Sometimes I am asked if I know “the response to Auschwitz’: I answer that not only do I not know it, but that I don’t even know if a tragedy of this magnitude has a response. What I do know is that there is “response” in responsibility. When we speak of this era of evil and darkness, so close and yet so distant, “responsibility” is the key word. – Elie Wiesel
When I read Holocaust literature as a teenager, I was always the strong determined character who beat the odds and survived. Tragedy provided a background for my heroic actions as Miep or Corrie Ten Boom. Motherhood changed all that. Now I’m the mother who can’t stop the Nazis from forcing her child to dig his own grave. The mother who trods with so many others in peaceful lines to the gas chambers holding my child’s hand. Or the very worst, I’m Sophie and I have to choose. Claire won’t read Holocaust literature anymore, it’s too painful. I completely support her choice. If a book comes up that deals with the Holocaust, I quietly warn her to skip it. But as painful as it is for me to read these stories, there is a part of me that believes if millions of people had to live and die this horror, then the least I can do is witness it in some small way.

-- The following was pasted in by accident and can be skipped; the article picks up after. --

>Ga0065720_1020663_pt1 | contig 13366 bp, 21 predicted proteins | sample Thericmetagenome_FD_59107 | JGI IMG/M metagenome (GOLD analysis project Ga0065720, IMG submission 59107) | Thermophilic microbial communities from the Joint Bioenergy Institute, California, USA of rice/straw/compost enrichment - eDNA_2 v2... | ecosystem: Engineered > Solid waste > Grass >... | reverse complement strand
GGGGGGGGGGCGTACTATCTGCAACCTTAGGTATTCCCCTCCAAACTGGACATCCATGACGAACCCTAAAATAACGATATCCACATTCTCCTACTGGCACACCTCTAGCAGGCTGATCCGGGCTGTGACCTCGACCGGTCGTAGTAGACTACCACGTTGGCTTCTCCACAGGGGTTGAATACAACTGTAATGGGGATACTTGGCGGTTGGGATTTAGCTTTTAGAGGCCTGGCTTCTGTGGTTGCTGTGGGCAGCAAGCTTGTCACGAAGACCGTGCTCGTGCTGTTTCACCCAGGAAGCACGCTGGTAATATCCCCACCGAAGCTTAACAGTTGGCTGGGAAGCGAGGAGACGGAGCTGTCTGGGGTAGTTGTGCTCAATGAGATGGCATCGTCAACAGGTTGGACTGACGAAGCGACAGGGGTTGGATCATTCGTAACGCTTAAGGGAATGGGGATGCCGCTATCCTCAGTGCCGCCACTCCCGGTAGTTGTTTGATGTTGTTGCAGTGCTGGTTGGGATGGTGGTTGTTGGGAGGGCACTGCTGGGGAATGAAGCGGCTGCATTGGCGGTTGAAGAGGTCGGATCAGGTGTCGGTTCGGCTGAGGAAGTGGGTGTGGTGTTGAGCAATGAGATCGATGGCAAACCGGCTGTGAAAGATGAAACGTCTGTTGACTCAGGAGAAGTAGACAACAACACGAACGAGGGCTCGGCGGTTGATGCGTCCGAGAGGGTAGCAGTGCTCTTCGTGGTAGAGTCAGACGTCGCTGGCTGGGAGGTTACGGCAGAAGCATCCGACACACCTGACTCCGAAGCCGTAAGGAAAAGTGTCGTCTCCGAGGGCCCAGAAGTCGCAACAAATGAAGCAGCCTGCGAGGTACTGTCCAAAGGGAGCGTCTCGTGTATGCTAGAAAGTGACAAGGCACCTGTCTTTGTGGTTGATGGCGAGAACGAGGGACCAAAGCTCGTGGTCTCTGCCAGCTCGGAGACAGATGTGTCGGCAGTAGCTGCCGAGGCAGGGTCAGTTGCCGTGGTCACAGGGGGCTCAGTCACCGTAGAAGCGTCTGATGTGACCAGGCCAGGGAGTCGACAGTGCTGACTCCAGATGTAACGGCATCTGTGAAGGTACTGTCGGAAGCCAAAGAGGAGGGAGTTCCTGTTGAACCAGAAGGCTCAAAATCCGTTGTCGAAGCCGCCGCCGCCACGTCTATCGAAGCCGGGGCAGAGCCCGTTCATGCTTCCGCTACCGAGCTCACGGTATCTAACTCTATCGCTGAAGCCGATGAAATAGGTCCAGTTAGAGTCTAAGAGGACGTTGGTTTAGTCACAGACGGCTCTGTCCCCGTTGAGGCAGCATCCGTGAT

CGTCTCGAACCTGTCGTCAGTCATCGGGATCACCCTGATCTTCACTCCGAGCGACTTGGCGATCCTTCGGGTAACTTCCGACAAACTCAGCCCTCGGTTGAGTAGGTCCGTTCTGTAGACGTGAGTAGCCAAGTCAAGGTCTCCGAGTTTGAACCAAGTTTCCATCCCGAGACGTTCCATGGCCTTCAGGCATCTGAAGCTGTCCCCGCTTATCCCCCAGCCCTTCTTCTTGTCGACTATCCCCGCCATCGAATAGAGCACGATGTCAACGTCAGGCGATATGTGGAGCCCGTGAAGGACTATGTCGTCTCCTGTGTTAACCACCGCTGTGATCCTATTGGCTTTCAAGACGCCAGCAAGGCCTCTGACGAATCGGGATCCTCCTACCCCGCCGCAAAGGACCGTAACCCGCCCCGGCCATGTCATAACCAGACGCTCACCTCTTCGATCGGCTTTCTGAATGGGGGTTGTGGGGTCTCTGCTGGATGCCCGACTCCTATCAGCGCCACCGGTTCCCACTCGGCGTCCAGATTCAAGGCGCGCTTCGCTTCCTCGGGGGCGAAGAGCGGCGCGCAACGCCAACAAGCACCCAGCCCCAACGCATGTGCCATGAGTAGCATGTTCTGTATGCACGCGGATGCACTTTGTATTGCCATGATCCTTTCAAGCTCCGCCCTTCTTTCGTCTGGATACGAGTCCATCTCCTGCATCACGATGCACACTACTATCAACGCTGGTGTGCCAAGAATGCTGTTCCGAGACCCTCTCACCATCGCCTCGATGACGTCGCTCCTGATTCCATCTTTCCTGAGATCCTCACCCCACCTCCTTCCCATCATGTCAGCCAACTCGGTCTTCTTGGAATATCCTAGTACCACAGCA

My greatest honor as an attorney was the opportunity to work with Bet Tzedek to assist Holocaust survivors in obtaining the “Ghetto Pension” [an aside, if you know if a survivor who has not applied for the 2,000 euro Ghetto Pension/ZRBG pension, please contact Bet Tzedek to determine eligibility, today]. From my limited exposure, it appeared that the survivors who were alive today were swept into the Nazi system late in the war when they were teenagers. Not too young or too old to fall victim to the selections, strong enough to survive until the war ended within the next 12 to 18 months. And they barely survived. My teenage visions of bravery were more illusory than I thought. Elie Wiesel’s Night supports my very unscientific theory.
The Nazis arrived in Wiesel’s village in Transylvania when he was fifteen. His experience Read the rest of this entry »